A 2018 report from the American Academy of Child and Adolescent Psychiatry states that 90% of teens ages 13-17 have used social media, with 75% having at least one active social media profile. Not only that, but teens are spending an average of almost nine hours a day online, not including time for homework, according to the report.
It’s clear that social media is nearly universal among teens, but how does it affect their minds? The Times News asked local teens for their thoughts on social media and whether it creates or reduces stress.
How do teens use social media?
Many teens are using social media as the primary way to communicate with their friends. Rather than texting through their phones’ standard messaging apps, several teens said they text mostly through Snapchat for one reason: privacy.
“I guess people text through Snapchat because you can see if people save your messages or if they screenshot it and send it to people,” said Jasmine Schmidt, a senior at Dobyns-Bennett High School. “Text message, you can’t see if somebody screenshotted it and showed your messages to somebody else. I guess that’s why people do that, to be more private.”
Aside from Snapchat, Instagram is also commonly used among today’s teens, with Facebook becoming less and less common. Still, some teens are online for other reasons.
“I don’t really scroll through Instagram or Snapchat that much,” said Tiara Hughes, an eighth grade student at John Sevier Middle School. “I just watch YouTube or Netflix and stuff like that, but sometimes I’ll get on Snapchat and stuff, just to text friends or my group chat.”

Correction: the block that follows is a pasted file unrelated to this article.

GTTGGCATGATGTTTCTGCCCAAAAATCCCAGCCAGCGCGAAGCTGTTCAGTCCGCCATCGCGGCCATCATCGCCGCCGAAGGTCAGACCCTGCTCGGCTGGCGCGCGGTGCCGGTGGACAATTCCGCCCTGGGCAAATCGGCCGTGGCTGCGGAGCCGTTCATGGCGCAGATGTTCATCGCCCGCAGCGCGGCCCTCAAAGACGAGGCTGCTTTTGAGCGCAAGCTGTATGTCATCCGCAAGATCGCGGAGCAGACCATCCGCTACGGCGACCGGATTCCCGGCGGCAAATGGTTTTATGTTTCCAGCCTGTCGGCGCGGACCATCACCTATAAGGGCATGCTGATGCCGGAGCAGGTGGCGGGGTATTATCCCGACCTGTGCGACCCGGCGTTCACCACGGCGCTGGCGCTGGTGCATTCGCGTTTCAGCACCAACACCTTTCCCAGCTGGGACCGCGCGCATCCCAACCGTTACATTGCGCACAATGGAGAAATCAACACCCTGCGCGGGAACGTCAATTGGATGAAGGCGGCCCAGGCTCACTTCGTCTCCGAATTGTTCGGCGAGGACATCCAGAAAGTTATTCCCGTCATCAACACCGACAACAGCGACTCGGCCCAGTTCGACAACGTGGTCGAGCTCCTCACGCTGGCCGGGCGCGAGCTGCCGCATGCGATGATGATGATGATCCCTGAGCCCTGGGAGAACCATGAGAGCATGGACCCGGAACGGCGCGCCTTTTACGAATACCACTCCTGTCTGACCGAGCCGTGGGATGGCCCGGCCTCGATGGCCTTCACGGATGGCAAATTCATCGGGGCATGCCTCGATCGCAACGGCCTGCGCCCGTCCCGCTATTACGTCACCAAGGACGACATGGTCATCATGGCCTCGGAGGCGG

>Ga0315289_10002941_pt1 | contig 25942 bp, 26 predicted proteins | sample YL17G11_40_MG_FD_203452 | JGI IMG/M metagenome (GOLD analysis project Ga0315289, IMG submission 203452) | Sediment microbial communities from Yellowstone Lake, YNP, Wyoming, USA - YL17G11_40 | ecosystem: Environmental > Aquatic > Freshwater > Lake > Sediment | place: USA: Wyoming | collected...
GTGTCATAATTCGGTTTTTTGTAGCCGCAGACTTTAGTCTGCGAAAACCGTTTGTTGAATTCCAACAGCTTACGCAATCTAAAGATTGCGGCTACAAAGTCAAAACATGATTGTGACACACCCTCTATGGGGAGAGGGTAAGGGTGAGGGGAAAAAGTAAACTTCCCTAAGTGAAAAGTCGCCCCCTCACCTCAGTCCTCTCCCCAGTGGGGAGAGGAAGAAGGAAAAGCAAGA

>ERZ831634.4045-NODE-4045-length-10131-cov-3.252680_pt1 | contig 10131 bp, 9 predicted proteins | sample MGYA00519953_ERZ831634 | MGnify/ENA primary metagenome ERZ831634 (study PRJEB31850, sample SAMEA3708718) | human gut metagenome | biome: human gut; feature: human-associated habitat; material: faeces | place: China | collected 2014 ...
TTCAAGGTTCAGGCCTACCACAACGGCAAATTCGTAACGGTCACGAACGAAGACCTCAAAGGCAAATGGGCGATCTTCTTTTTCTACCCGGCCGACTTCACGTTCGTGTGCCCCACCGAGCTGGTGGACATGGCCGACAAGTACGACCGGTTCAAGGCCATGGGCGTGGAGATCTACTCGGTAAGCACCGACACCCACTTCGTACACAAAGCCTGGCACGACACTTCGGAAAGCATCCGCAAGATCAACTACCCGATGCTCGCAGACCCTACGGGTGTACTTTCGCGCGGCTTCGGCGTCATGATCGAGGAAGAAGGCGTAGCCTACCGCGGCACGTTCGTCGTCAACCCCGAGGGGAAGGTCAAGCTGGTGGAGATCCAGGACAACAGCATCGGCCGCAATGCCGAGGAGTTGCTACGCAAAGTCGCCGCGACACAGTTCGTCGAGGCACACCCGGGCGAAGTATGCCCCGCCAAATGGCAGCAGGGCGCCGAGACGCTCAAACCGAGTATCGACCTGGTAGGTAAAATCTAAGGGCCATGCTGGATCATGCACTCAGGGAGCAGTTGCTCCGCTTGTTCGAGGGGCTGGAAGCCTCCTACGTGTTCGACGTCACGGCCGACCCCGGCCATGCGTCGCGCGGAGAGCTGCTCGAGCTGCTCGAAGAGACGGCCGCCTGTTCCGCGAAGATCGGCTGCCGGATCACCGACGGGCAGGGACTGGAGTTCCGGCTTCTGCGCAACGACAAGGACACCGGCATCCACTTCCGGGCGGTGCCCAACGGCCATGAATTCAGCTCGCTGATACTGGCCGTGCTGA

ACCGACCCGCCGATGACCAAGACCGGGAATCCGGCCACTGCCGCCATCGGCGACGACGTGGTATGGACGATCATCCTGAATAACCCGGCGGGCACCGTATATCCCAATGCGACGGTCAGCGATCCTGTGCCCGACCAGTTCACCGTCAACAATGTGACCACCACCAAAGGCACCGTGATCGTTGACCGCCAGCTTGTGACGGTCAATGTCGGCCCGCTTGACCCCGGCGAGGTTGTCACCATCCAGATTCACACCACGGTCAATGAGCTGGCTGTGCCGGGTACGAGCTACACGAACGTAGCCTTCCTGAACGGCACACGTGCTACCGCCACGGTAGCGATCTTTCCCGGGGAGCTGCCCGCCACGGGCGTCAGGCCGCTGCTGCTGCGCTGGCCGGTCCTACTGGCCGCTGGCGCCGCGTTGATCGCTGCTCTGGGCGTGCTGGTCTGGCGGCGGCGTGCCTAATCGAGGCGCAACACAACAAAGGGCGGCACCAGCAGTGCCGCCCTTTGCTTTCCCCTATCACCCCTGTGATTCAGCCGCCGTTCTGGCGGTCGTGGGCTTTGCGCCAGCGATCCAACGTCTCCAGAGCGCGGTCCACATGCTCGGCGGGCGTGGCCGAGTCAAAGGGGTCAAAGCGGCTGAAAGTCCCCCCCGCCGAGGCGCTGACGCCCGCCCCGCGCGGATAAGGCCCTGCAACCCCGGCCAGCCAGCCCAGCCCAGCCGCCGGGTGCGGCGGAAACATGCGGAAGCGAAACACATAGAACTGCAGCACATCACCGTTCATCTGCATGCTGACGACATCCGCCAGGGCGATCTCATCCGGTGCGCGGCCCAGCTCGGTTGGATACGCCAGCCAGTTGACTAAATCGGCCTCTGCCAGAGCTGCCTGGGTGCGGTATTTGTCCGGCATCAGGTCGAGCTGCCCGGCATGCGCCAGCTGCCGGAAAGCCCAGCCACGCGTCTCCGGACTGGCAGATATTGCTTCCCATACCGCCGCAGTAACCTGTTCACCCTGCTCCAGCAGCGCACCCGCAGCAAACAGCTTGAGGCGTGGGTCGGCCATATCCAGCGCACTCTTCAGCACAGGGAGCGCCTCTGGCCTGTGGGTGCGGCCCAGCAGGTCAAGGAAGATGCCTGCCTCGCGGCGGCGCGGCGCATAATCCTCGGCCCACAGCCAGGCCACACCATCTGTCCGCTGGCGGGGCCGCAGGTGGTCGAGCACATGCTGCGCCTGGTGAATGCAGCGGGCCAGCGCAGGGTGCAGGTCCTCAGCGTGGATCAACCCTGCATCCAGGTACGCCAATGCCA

How does social media affect stress levels?
Teens have varied opinions on social media’s relationship with stress. An anonymous senior from Daniel Boone High School said he believes social media reduces stress, as it serves as “a getaway from the day.”
Others have mixed feelings.
“At times after a long day at school, it can be a good way to chill,” said Micah Turner, a freshman at Sullivan Central High School, “and then on the flip side, it can add peer pressure and increase stress.”
Still, other teens expressed more negative opinions about social media. Kristin Thorneloe, a senior at Dobyns-Bennett, said many students fall into the comparison trap, which can make them feel negatively about themselves.
“It’s definitely easy to compare your life to the picture-perfect life that other people put on their Instagram,” Thorneloe said. “They’re posting the great pictures, but for every one picture that they post on Instagram, there’s probably 50 outtakes. So it’s difficult sometimes to see, to know that’s not reality.”
Schmidt added that some teens post inappropriate or hurtful things that can backfire in the long run, while others stress about getting likes and “becoming big” on social media. A 2018 survey by Pew Research Center found that 43% of teens feel pressure not only to post content that makes them look good to others, while 37% feel pressure to post content that will get a lot of likes and comments.
In spite of all that, most teens agree that their generation is addicted to social media, for better or for worse. Some, though, are hoping to change that.
“I think it’s interesting that our generation’s made out to be like this generation that’s completely enveloped into social media,” Thorneloe said. “I think that we know that, and so we’re trying to not be 100% captivated by it.”